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Eye On Boise

Brody, McKenzie offer differing perspectives on judicial demeanor and the current court

The two candidates for an open seat on the Idaho Supreme Court had some interesting comments at the forum yesterday, particularly on the subject of judicial demeanor.

Candidate Robyn Brody had some pointed remarks about the current court on that score. “Demeanor of the court is a common part of the conversations that I have with lawyers as I travel around this state,” she told the crowd of close to 60 assembled in the Lincoln Auditorium. “I know that there are many lawyers here in the audience, probably watching over the internet. And I don’t think I’m going to surprise any of you saying that concerns about the demeanor of the court is a very real conversation that’s taking place. … People are tired of the snarky footnotes and some of the judgmental language that’s in the opinions.”

“And I’ll tell you one of the most heartbreaking conversations I’ve had was actually with a litigant,” she said. “He called me one day as I was traveling and he shared with me that he had gone to a Supreme Court argument, and he said, ‘The justices wouldn’t even let my lawyer talk.’ So we aren’t talking about just civility. … We’re talking about it having an impact on people’s faith and confidence in our judicial system. If people don’t feel like they’ve been heard, if they don’t feel like they were given a fair shot, then we’re undermining our entire system of justice.”

Candidate Curt McKenzie had this to say on judicial demeanor: “I think it’s important from a sense that the fundamental role of a justice or a judge at the trial level as well is to fairly and impartially apply the law to the facts before him and the parties that are before him. And that’s not just substantively, but it’s also to make sure that people feel like they’re being treated fairly and impartially. And I’ve been in front of many judges. Some do that better than others. But it’s important that when people walk out of the courtroom they feel like the system treated them fairly, and part of that is the demeanor of judges. And I think I can do that. I’ve sat and chaired many, many committee meetings on many very controversial issues and I believe I’ve got a demeanor that I will treat people with respect and make them feel like they were treated with respect.”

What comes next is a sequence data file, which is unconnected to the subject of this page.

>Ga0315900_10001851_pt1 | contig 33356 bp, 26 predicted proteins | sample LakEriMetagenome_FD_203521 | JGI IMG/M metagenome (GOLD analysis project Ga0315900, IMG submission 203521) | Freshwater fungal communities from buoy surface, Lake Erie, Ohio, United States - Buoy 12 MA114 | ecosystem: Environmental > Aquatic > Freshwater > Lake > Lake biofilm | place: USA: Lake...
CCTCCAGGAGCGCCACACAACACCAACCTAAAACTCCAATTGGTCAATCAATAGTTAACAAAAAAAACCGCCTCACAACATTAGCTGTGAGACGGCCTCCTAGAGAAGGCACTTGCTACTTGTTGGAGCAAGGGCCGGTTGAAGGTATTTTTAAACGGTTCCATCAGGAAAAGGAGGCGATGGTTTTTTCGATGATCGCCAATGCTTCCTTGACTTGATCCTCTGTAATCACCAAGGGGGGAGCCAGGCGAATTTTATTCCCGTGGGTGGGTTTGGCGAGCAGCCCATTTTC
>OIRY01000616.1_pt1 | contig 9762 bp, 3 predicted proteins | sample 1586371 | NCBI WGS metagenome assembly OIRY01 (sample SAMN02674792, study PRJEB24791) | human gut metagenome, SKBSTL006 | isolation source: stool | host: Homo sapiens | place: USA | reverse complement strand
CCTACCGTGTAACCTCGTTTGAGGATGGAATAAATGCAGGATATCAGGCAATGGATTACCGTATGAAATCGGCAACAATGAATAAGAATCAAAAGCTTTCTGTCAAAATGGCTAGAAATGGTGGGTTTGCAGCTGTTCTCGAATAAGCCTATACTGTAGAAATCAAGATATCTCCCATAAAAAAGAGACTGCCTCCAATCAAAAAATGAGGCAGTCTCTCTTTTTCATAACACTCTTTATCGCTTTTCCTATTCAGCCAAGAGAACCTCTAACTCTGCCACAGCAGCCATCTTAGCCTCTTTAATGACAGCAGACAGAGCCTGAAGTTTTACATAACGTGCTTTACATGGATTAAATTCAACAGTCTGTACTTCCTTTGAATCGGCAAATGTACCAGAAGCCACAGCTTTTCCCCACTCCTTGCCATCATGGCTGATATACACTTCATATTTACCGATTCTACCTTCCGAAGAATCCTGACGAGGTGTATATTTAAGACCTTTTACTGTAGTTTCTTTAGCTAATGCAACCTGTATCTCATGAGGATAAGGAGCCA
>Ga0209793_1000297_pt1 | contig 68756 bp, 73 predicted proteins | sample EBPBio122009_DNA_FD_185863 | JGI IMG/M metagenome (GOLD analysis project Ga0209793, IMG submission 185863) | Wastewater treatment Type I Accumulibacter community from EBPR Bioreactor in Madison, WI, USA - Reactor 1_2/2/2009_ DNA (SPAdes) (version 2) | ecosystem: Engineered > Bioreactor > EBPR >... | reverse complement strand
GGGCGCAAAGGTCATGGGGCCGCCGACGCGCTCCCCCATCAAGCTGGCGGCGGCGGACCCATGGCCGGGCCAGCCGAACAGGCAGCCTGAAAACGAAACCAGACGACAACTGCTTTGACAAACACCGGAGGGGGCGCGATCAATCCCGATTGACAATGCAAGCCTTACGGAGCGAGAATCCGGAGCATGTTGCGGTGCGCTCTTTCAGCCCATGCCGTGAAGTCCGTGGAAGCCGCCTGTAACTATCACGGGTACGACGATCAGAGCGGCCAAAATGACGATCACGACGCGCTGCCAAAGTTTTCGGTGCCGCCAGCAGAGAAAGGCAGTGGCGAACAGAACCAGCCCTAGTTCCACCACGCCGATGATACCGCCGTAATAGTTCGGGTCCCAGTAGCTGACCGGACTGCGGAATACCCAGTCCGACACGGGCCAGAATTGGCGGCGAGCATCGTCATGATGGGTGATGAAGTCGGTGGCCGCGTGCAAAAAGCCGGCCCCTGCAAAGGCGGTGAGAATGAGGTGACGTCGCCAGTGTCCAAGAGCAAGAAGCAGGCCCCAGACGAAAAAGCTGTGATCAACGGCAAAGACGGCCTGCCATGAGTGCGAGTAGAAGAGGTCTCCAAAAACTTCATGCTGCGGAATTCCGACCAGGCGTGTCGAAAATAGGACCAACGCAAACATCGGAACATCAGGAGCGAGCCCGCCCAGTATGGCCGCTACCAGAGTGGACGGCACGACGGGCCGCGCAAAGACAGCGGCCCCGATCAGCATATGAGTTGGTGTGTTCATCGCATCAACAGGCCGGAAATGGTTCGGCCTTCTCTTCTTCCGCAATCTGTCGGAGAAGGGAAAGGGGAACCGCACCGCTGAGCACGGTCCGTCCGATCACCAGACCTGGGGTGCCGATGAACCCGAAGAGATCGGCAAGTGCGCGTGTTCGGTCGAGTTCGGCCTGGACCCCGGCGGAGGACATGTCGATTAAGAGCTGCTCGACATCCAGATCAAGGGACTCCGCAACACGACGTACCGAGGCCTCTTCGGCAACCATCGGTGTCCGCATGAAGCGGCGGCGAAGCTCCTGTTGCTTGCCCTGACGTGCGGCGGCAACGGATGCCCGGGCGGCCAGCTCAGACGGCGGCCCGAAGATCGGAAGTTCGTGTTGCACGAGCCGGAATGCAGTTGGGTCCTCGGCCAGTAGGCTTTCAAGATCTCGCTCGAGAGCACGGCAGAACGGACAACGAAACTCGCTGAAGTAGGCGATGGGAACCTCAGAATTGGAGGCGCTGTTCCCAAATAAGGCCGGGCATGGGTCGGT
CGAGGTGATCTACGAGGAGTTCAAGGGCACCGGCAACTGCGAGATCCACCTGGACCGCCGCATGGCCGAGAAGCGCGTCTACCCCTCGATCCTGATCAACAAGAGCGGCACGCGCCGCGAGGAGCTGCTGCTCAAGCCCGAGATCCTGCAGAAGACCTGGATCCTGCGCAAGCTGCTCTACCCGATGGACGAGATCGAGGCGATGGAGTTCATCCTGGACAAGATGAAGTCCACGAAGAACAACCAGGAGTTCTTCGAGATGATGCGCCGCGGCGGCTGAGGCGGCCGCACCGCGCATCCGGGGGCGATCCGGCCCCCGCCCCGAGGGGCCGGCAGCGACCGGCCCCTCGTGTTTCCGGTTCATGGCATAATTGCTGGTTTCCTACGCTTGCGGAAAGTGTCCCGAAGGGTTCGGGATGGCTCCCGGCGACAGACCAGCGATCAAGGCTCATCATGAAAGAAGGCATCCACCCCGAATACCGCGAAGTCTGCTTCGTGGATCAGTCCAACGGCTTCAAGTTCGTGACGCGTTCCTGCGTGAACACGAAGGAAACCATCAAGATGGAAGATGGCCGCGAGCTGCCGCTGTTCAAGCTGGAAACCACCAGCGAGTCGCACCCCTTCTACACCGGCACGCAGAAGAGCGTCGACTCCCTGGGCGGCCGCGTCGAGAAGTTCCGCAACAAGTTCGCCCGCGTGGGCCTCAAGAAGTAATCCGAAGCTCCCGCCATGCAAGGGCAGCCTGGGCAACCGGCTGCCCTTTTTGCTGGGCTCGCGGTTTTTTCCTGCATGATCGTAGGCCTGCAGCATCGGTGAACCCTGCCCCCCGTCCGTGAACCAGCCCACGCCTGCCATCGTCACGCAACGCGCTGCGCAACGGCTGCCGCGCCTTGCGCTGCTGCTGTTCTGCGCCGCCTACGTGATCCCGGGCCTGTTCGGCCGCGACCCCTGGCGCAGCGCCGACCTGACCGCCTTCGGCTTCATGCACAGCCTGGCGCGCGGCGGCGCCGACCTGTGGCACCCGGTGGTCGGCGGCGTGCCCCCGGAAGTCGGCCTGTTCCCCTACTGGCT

Later in the forum, the two candidates were asked to name a sitting or former justice they admire or draw inspiration from. Brody named former Chief Justice Linda Copple Trout; McKenzie named current Justice Dan Eismann.

“Linda Copple Trout’s demeanor is something that I greatly, greatly admire,” Brody said. “She was actually the chief justice when I started practicing law. She brought a certain grace to the bench that I appreciate.” She said it’s something “I hope I get the chance to emulate.”

McKenzie said, “From the bench I would say Justice Eismann, just because of his demeanor, his service to the country I think gave him a good perspective, and then I can relate to how he got on the bench, he was the last justice, Justice Burdick and Horton both had races, but Justice Eismann was probably the closest campaign that people had voted on in a number of years.”

Eismann defeated then-Justice Cathy Silak in 2000 with 58.6 percent of the vote to her 41.4 percent. Eismann is the current justice whose comments, both in court and in written opinions, have aroused the most debate among the bar with regard to their tone.

After the forum, McKenzie said, “I’m not talking about the writings, but his personal demeanor when you meet him. … I admire his ability to get to the heart of an issue.” He added, “When I meet him, he’s someone who’s got the demeanor of a judge.”

Video of the full forum, sponsored by the Idaho State Bar, Idaho Women Lawyers and the Idaho Environmental Forum, is available for download here as a low-resolution MP4; a high-resolution video will be posted to YouTube soon, and I’ll update this post with that link when it’s available.




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Betsy Z. Russell
Betsy Z. Russell joined The Spokesman-Review in 1991. She currently is a reporter in the Boise Bureau covering Idaho state government and politics, and other news from Idaho's state capital.

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